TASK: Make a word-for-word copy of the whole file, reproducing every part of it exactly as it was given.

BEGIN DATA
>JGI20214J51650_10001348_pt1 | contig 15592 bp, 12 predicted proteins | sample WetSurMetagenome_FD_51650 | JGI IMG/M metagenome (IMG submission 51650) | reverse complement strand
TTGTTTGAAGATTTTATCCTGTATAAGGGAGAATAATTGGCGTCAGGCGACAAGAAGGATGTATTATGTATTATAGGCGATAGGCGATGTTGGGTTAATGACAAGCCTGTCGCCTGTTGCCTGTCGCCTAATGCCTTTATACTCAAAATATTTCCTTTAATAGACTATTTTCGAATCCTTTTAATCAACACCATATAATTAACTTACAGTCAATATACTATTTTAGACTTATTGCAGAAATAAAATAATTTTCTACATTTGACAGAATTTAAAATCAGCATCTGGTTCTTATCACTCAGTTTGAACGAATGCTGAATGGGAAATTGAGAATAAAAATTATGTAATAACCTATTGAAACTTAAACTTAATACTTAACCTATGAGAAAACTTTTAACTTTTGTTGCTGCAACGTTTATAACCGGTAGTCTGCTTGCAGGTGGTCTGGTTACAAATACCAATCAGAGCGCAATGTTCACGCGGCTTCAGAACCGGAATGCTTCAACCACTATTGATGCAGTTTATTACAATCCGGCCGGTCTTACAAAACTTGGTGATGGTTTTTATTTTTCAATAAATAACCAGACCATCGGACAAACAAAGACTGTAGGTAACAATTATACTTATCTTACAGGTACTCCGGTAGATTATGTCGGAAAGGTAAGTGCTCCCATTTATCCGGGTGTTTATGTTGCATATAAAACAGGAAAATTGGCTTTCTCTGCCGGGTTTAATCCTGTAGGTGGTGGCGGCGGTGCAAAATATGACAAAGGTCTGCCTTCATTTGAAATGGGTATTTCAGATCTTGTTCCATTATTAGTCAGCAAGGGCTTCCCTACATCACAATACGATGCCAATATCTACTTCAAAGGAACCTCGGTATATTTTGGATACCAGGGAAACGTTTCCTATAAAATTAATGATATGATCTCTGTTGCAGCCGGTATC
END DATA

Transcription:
>JGI20214J51650_10001348_pt1 | contig 15592 bp, 12 predicted proteins | sample WetSurMetagenome_FD_51650 | JGI IMG/M metagenome (IMG submission 51650) | reverse complement strand
TTGTTTGAAGATTTTATCCTGTATAAGGGAGAATAATTGGCGTCAGGCGACAAGAAGGATGTATTATGTATTATAGGCGATAGGCGATGTTGGGTTAATGACAAGCCTGTCGCCTGTTGCCTGTCGCCTAATGCCTTTATACTCAAAATATTTCCTTTAATAGACTATTTTCGAATCCTTTTAATCAACACCATATAATTAACTTACAGTCAATATACTATTTTAGACTTATTGCAGAAATAAAATAATTTTCTACATTTGACAGAATTTAAAATCAGCATCTGGTTCTTATCACTCAGTTTGAACGAATGCTGAATGGGAAATTGAGAATAAAAATTATGTAATAACCTATTGAAACTTAAACTTAATACTTAACCTATGAGAAAACTTTTAACTTTTGTTGCTGCAACGTTTATAACCGGTAGTCTGCTTGCAGGTGGTCTGGTTACAAATACCAATCAGAGCGCAATGTTCACGCGGCTTCAGAACCGGAATGCTTCAACCACTATTGATGCAGTTTATTACAATCCGGCCGGTCTTACAAAACTTGGTGATGGTTTTTATTTTTCAATAAATAACCAGACCATCGGACAAACAAAGACTGTAGGTAACAATTATACTTATCTTACAGGTACTCCGGTAGATTATGTCGGAAAGGTAAGTGCTCCCATTTATCCGGGTGTTTATGTTGCATATAAAACAGGAAAATTGGCTTTCTCTGCCGGGTTTAATCCTGTAGGTGGTGGCGGCGGTGCAAAATATGACAAAGGTCTGCCTTCATTTGAAATGGGTATTTCAGATCTTGTTCCATTATTAGTCAGCAAGGGCTTCCCTACATCACAATACGATGCCAATATCTACTTCAAAGGAACCTCGGTATATTTTGGATACCAGGGAAACGTTTCCTATAAAATTAATGATATGATCTCTGTTGCAGCCGGTATC